Conservatives in an Age of Change: The Nixon and Ford Administrations

By James Reichley | Go to book overview

17
Energy Policy: The Fight for Decontrol

AMONG THE CHALLENGES with which Nixon and Ford administrations had to deal, none was more vexing, or potentially more momentous, than the shortage of energy resources that became critical in the fall of 1973.

The energy shortage was not entirely unanticipated. Everyone knew that supplies of oil and natural gas, upon which both industry and private households had become increasingly dependent, were not inexhaustible. Informed persons in government and industry had noted that oil production within the United States had peaked at 3.5 billion barrels in 1970, and then begun to fall. The share of American oil consumption supplied by imports had risen from 22 percent in 1968 to 29 percent in 1972. 1 Proven domestic reserves of natural gas reached their high point in 1967, and then slid into decline. 2 As early as 1965, James Schlesinger told his friend Charls Walker that the nation would soon be facing an energy crisis. 3

Yet for most Americans, the day of reckoning, if there was to be one, seemed far in the future. Oil prices increased only 10 percent from 1960 to 1970--less than the rate of inflation. Natural gas prices actually fell, chiefly because of federal regulation of the price of gas sold in interstate commerce. 4 For more than fifty years, proven reserves of oil and natural gas had usually seemed to be in danger of running down--but were always replenished by new discoveries in time to keep ahead of rising demand. Long before supplies of oil and gas were finally exhausted, the public had been led to believe, nuclear power would be harnessed to meet most energy requirements. Even

-358-

Notes for this page

Add a new note
If you are trying to select text to create highlights or citations, remember that you must now click or tap on the first word, and then click or tap on the last word.
One moment ...
Default project is now your active project.
Project items

Items saved from this book

This book has been saved
Highlights (0)
Some of your highlights are legacy items.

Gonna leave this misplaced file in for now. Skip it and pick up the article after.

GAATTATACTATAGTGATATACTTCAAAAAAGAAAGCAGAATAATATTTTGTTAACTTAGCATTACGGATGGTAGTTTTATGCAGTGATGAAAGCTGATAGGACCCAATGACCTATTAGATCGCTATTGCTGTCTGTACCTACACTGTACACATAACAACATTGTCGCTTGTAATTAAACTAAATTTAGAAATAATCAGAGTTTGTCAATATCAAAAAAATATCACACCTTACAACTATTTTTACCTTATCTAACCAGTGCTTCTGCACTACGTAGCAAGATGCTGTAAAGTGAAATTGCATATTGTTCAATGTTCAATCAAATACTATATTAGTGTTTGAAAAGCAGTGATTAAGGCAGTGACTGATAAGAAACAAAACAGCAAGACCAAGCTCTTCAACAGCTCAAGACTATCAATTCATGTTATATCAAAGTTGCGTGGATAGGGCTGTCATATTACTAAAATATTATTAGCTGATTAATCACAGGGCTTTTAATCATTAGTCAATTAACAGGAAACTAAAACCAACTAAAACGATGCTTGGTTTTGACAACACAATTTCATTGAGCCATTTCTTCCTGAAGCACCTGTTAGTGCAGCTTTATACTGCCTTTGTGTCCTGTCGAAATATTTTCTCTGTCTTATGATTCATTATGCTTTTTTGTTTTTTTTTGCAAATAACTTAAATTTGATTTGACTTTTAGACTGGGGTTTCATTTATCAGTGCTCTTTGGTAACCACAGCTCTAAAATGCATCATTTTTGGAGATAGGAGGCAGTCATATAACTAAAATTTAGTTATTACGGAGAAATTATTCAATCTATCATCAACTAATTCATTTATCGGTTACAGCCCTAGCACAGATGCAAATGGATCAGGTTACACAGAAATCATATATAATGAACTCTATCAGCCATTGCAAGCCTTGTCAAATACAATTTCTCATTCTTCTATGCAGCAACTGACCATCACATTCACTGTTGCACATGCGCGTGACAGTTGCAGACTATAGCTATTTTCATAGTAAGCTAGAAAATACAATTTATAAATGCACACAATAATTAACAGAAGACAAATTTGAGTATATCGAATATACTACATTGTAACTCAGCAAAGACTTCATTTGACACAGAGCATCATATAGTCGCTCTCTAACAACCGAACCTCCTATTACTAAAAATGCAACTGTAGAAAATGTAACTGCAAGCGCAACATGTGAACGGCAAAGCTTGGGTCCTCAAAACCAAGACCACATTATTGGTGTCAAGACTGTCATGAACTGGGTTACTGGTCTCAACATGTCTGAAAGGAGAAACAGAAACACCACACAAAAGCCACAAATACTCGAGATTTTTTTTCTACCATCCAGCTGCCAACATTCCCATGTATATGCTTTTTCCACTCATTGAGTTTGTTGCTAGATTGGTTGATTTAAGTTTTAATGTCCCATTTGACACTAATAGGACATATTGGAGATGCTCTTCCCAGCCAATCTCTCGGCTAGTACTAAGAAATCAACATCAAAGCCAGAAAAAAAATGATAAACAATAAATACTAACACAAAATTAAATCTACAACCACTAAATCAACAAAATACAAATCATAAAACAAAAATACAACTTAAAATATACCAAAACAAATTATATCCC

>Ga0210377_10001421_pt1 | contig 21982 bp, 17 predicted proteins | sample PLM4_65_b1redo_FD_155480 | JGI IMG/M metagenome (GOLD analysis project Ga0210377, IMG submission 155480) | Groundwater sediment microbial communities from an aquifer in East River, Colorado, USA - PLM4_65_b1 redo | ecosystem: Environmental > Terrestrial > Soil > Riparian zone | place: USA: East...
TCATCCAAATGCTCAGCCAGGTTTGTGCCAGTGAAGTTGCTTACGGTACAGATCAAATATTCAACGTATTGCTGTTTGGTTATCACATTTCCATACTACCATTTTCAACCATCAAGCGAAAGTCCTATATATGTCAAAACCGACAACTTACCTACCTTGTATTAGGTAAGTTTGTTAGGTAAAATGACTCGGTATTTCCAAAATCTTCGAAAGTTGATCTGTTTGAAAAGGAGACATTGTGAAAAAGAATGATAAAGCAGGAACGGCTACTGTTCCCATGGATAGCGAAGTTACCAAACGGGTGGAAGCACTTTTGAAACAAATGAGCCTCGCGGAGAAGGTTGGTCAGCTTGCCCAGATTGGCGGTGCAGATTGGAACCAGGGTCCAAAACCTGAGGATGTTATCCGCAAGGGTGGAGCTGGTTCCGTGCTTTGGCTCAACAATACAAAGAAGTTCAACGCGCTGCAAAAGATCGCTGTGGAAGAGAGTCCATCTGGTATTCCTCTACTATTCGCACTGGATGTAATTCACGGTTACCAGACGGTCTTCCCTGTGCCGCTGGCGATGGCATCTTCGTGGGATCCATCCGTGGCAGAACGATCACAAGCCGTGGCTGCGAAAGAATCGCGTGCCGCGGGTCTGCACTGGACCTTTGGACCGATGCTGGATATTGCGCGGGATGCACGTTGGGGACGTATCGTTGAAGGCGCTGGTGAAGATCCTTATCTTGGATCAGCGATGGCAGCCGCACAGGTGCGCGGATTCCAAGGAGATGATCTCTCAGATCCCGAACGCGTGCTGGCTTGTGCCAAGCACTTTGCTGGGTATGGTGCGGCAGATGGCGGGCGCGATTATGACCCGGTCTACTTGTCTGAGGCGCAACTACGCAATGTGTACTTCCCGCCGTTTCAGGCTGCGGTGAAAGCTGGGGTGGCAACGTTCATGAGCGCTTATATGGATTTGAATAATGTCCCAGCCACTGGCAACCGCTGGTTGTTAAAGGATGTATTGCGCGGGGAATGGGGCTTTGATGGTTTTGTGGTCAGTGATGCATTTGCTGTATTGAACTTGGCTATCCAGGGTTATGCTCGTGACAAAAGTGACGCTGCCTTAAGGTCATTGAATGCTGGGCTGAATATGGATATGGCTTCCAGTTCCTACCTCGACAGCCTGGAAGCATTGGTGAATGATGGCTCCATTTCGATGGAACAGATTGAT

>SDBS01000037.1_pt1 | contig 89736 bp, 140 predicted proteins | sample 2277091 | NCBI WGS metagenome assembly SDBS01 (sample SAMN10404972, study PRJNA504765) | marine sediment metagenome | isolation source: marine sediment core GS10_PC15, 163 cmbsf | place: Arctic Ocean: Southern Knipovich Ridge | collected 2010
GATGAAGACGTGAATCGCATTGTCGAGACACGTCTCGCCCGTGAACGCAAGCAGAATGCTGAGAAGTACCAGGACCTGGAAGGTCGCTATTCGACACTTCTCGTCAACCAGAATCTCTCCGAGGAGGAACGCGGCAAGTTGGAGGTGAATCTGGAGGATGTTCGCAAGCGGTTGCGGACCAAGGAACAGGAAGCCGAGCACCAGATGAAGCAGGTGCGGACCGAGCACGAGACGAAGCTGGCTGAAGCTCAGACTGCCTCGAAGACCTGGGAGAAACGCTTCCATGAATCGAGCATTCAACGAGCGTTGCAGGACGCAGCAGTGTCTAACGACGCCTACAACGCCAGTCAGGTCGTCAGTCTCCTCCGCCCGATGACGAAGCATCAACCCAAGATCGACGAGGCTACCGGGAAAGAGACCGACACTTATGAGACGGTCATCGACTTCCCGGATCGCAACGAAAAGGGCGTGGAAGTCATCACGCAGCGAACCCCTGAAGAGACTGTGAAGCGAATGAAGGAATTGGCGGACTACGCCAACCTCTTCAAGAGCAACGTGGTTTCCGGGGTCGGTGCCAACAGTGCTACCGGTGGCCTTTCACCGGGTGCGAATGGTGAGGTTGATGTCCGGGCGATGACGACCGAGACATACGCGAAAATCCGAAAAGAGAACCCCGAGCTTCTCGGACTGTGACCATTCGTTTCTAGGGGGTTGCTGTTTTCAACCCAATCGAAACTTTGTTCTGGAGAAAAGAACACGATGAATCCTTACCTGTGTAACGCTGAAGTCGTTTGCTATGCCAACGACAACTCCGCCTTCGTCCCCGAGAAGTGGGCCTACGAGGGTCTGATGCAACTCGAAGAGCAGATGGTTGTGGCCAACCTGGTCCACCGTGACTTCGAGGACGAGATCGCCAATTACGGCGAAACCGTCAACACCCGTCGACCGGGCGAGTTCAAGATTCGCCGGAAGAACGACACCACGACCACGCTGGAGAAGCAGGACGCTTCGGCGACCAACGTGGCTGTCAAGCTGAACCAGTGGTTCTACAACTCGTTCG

Highlights saved before July 30, 2012 will not be displayed on their respective source pages.

You can easily re-create the highlights by opening the book page or article, selecting the text, and clicking “Highlight.”

Citations (0)
Some of your citations are legacy items.

Any citation created before July 30, 2012 will labeled as a “Cited page.” New citations will be saved as cited passages, pages or articles.

We also added the ability to view new citations from your projects or the book or article where you created them.

Notes (0)
Bookmarks (0)

You have no saved items from this book

Project items include:
  • Saved book/article
  • Highlights
  • Quotes/citations
  • Notes
  • Bookmarks
Notes
Cite this page

Cited page

Style
Citations are available only to our active members.
Sign up now to cite pages or passages in MLA, APA and Chicago citation styles.

(Einhorn, 1992, p. 25)

(Einhorn 25)

1

1. Lois J. Einhorn, Abraham Lincoln, the Orator: Penetrating the Lincoln Legend (Westport, CT: Greenwood Press, 1992), 25, http://www.questia.com/read/27419298.

Cited page

Bookmark this page
Conservatives in an Age of Change: The Nixon and Ford Administrations
Table of contents

Table of contents

Settings

Settings

Typeface
Text size Smaller Larger Reset View mode
Search within

Search within this book

Look up

Look up a word

  • Dictionary
  • Thesaurus
Please submit a word or phrase above.
Print this page

Print this page

Why can't I print more than one page at a time?

Help
Full screen
/ 482

matching results for page

    Questia reader help

    How to highlight and cite specific passages

    1. Click or tap the first word you want to select.
    2. Click or tap the last word you want to select, and you’ll see everything in between get selected.
    3. You’ll then get a menu of options like creating a highlight or a citation from that passage of text.

    OK, got it!

    Cited passage

    Style
    Citations are available only to our active members.
    Sign up now to cite pages or passages in MLA, APA and Chicago citation styles.

    "Portraying himself as an honest, ordinary person helped Lincoln identify with his audiences." (Einhorn, 1992, p. 25).

    "Portraying himself as an honest, ordinary person helped Lincoln identify with his audiences." (Einhorn 25)

    "Portraying himself as an honest, ordinary person helped Lincoln identify with his audiences."1

    1. Lois J. Einhorn, Abraham Lincoln, the Orator: Penetrating the Lincoln Legend (Westport, CT: Greenwood Press, 1992), 25, http://www.questia.com/read/27419298.

    Cited passage

    Thanks for trying Questia!

    Please continue trying out our research tools, but please note, full functionality is available only to our active members.

    Your work will be lost once you leave this Web page.

    For full access in an ad-free environment, sign up now for a FREE, 1-day trial.

    Already a member? Log in now.